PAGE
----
If you’ve been a Momentum Nutrition fan from the beginning, you probably remember when Catalyst contained 600mg of Beet Root extract. When we removed it, we got a lot of customers asking us why we did it and if we were planning on bringing it back. If you were one of those people who asked us why we got rid of Beet Root extract, the answer you got went something like this…
The Beet Extract “Pitch”
When supplements contain Beet Root extract, it’s because Beets themselves contain naturally occuring Nitrate, a direct precursor to Nitric Oxide. Supplementation with Nitrates in the form of Beets, Beet Juice, and Nitrate salts (like Sodium Nitrate) have been shown to enhance endurance exercise performance. This makes sense when you consider that increasing Nitric Oxide increases oxygenation and nutrient delivery to the muscles during exercise, allowing them to work harder for longer.
Several studies have been conducted, all unanimously indicating that Nitrate supplementation, at 300-600mg per day, is an effective means of enhancing exercise performance, especially when it comes to endurance exercise.
The Problem With Beet Extract
The problem with Beet Extract is that it does not contain anywhere near the level of Nitrate you need to obtain any sort of additional performance advantage. Nitrates have typically been studied in the following forms:
No study has EVER used Beet Extract. Why? Because Beet extract doesn’t contain enough Nitrate to do anything.
In fact, the highest quality Beet extracts contain 1-2% Nitrates, and many contain less than 1%. This means you would need roughly 30-60g of Beet extract each day to derive the exercise benefits. This is simply not feasible in the form of a pre-workout supplement.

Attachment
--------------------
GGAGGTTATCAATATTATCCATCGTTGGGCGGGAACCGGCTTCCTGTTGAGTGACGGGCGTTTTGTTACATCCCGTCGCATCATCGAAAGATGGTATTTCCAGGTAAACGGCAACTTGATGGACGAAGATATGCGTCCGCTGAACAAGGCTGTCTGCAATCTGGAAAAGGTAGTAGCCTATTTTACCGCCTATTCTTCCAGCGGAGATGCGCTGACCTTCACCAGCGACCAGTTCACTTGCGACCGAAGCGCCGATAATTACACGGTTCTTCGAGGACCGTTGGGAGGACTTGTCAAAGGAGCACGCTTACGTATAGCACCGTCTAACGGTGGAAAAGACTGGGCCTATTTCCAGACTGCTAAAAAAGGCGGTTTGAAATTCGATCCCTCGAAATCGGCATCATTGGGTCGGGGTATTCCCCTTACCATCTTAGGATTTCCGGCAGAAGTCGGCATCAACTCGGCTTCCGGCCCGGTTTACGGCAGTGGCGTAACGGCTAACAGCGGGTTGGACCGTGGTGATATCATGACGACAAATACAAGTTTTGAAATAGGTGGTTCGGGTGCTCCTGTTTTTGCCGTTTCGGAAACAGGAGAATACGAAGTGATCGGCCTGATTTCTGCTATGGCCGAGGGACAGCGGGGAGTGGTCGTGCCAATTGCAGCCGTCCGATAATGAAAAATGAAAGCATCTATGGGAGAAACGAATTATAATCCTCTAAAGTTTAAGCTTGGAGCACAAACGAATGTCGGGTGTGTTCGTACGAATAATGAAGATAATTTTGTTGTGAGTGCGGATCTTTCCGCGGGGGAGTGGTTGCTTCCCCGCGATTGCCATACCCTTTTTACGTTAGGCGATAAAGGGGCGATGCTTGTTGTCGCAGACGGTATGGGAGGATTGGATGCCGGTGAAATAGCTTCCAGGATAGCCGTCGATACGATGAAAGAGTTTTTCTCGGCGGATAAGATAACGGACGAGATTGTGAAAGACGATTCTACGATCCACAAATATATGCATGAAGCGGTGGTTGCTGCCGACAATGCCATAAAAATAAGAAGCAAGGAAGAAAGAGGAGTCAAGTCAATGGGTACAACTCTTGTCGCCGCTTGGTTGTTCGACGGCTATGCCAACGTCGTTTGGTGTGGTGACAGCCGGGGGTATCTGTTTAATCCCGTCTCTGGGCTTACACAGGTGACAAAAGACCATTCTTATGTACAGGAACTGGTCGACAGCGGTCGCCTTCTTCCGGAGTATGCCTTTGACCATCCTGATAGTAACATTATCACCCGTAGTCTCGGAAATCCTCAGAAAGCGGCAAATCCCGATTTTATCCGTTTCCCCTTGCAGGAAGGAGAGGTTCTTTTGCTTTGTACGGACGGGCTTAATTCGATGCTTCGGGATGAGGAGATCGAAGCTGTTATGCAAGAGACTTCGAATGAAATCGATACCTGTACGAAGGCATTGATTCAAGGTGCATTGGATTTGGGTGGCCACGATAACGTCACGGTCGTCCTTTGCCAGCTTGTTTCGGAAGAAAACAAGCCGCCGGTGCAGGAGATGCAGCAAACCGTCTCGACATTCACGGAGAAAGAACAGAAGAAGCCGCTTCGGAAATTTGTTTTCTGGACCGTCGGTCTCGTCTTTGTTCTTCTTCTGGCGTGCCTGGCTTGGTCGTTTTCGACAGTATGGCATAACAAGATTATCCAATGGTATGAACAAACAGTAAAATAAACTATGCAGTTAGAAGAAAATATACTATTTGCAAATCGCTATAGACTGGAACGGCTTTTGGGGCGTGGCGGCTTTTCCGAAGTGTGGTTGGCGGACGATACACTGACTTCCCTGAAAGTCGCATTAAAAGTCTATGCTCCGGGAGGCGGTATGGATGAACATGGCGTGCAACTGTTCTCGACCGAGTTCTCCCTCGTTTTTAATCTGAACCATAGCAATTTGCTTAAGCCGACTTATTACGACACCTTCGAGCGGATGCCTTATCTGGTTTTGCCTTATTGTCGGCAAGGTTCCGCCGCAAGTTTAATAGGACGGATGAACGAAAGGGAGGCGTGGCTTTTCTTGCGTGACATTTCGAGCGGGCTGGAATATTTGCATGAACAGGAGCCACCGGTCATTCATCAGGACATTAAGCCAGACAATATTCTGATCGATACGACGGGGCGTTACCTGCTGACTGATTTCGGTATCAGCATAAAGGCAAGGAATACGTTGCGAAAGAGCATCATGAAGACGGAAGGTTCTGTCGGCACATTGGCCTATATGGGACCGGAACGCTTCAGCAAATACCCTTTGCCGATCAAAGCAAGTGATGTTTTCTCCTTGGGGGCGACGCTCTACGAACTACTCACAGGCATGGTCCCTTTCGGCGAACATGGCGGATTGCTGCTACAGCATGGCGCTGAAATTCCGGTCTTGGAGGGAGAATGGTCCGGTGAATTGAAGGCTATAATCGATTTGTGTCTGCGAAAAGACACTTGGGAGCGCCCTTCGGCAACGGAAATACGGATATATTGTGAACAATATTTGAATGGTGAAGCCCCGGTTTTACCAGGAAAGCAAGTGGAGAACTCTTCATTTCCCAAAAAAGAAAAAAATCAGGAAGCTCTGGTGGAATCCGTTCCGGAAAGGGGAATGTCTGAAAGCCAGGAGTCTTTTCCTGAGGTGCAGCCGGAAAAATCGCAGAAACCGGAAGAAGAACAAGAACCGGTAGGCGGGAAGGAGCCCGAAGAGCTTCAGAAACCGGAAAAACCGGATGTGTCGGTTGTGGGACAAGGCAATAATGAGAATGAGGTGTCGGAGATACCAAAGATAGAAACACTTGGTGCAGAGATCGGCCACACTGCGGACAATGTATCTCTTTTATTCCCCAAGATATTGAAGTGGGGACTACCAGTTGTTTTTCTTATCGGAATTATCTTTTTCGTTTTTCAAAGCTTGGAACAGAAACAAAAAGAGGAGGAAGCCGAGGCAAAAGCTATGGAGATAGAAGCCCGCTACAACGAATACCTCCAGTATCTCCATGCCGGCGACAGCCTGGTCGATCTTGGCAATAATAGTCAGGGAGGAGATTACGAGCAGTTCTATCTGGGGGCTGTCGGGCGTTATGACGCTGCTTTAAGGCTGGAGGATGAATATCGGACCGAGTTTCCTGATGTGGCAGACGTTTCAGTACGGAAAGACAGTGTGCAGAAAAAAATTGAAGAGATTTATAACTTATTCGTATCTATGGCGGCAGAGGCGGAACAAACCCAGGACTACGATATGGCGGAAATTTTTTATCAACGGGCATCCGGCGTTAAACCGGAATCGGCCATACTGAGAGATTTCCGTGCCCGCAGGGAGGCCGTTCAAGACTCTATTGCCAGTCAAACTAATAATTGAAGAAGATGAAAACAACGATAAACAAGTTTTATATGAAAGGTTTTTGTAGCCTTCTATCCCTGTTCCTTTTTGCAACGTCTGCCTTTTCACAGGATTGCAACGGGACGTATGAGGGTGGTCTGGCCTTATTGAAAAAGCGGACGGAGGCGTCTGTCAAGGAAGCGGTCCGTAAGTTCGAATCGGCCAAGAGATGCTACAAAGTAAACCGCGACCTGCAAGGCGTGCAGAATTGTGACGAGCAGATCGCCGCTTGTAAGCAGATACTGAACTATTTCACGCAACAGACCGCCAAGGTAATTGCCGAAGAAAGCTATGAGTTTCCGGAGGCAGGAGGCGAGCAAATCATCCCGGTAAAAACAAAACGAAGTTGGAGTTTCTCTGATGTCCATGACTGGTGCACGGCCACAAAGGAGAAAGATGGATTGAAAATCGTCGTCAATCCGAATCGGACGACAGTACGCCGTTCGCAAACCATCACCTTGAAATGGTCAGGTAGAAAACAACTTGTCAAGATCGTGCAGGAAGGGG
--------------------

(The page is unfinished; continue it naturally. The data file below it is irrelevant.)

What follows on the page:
How Do We Know?
We actaully came to this realization the hard way. We sent our first batch of Catalyst to a Third Party Testing lab, as we do with every new batch of every product. When we got the results, we were glad to see that everything was in order…except the test showed only 7mg of Nitrate. At first we thought it may have been a mistake, but after an emergency call to the lab to confirm, we were forced to face the facts.
In fact, the adminstrator of the lab we used even connected us to one of the chemical analysts on staff who explained that she had actually encountered this situation before when testing supplements for other companies. She went on to explain that the extraction techniques used to create Beet extracts just can’t efficiently preserve Nitrate content.
She went on to say that, not only are the extraction techniques ineffective, but the producers of most Beet extracts are most likely using cheap, poorly grown/harvested beets which don’t contain much Nitrate in the first place.
So, to make a long story short, we dropped Beet extract from the Catalyst formula and made it even better…but Nitrate is still an effective and often under-utilized way of enhancing exercise performance.
Everyone can benefit from consuming more Nitrate and research indicates that 300-600mg daily is all it takes.
You can’t get this amount of naturally occurring Nitrate from any pre-workout supplement, but you can get them quite easily through your diet! In fact, there are a few vegetables that contain so much Nitrate that you can easily hit that 300-600mg range in one or two meals by just tossing in some extra veggies.